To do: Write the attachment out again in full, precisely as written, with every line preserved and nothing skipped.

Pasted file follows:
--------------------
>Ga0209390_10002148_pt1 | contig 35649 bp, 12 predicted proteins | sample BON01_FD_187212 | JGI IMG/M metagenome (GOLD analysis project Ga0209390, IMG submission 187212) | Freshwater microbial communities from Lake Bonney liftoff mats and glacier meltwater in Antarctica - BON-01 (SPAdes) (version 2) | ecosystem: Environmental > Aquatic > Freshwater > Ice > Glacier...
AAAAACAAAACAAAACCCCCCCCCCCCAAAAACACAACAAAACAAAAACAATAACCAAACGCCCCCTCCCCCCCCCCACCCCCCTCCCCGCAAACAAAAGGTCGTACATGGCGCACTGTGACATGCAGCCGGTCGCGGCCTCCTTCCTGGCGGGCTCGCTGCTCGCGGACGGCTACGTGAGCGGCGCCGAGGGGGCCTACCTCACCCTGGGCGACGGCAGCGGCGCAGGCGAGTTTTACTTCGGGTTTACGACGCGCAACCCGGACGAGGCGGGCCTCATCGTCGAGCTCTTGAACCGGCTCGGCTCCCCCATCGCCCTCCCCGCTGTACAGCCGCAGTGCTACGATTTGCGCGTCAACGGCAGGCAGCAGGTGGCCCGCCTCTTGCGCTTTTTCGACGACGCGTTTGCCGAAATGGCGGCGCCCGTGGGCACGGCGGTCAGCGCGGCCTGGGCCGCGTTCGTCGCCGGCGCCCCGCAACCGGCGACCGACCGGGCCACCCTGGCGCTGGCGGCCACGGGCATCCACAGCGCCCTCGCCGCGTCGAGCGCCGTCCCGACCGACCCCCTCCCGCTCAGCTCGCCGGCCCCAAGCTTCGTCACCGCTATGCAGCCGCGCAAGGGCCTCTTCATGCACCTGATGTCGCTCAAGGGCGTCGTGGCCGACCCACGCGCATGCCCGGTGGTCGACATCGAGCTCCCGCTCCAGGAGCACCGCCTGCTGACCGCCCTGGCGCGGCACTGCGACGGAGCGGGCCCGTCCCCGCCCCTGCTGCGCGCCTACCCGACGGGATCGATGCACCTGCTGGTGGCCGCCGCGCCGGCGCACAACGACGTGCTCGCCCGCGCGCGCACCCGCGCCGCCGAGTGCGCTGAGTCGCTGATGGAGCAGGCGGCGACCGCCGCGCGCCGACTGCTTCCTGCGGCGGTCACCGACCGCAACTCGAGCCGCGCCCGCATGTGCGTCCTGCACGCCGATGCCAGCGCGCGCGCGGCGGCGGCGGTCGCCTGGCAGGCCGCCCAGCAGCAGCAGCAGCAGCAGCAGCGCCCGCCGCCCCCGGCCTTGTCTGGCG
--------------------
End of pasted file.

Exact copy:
>Ga0209390_10002148_pt1 | contig 35649 bp, 12 predicted proteins | sample BON01_FD_187212 | JGI IMG/M metagenome (GOLD analysis project Ga0209390, IMG submission 187212) | Freshwater microbial communities from Lake Bonney liftoff mats and glacier meltwater in Antarctica - BON-01 (SPAdes) (version 2) | ecosystem: Environmental > Aquatic > Freshwater > Ice > Glacier...
AAAAACAAAACAAAACCCCCCCCCCCCAAAAACACAACAAAACAAAAACAATAACCAAACGCCCCCTCCCCCCCCCCACCCCCCTCCCCGCAAACAAAAGGTCGTACATGGCGCACTGTGACATGCAGCCGGTCGCGGCCTCCTTCCTGGCGGGCTCGCTGCTCGCGGACGGCTACGTGAGCGGCGCCGAGGGGGCCTACCTCACCCTGGGCGACGGCAGCGGCGCAGGCGAGTTTTACTTCGGGTTTACGACGCGCAACCCGGACGAGGCGGGCCTCATCGTCGAGCTCTTGAACCGGCTCGGCTCCCCCATCGCCCTCCCCGCTGTACAGCCGCAGTGCTACGATTTGCGCGTCAACGGCAGGCAGCAGGTGGCCCGCCTCTTGCGCTTTTTCGACGACGCGTTTGCCGAAATGGCGGCGCCCGTGGGCACGGCGGTCAGCGCGGCCTGGGCCGCGTTCGTCGCCGGCGCCCCGCAACCGGCGACCGACCGGGCCACCCTGGCGCTGGCGGCCACGGGCATCCACAGCGCCCTCGCCGCGTCGAGCGCCGTCCCGACCGACCCCCTCCCGCTCAGCTCGCCGGCCCCAAGCTTCGTCACCGCTATGCAGCCGCGCAAGGGCCTCTTCATGCACCTGATGTCGCTCAAGGGCGTCGTGGCCGACCCACGCGCATGCCCGGTGGTCGACATCGAGCTCCCGCTCCAGGAGCACCGCCTGCTGACCGCCCTGGCGCGGCACTGCGACGGAGCGGGCCCGTCCCCGCCCCTGCTGCGCGCCTACCCGACGGGATCGATGCACCTGCTGGTGGCCGCCGCGCCGGCGCACAACGACGTGCTCGCCCGCGCGCGCACCCGCGCCGCCGAGTGCGCTGAGTCGCTGATGGAGCAGGCGGCGACCGCCGCGCGCCGACTGCTTCCTGCGGCGGTCACCGACCGCAACTCGAGCCGCGCCCGCATGTGCGTCCTGCACGCCGATGCCAGCGCGCGCGCGGCGGCGGCGGTCGCCTGGCAGGCCGCCCAGCAGCAGCAGCAGCAGCAGCAGCGCCCGCCGCCCCCGGCCTTGTCTGGCG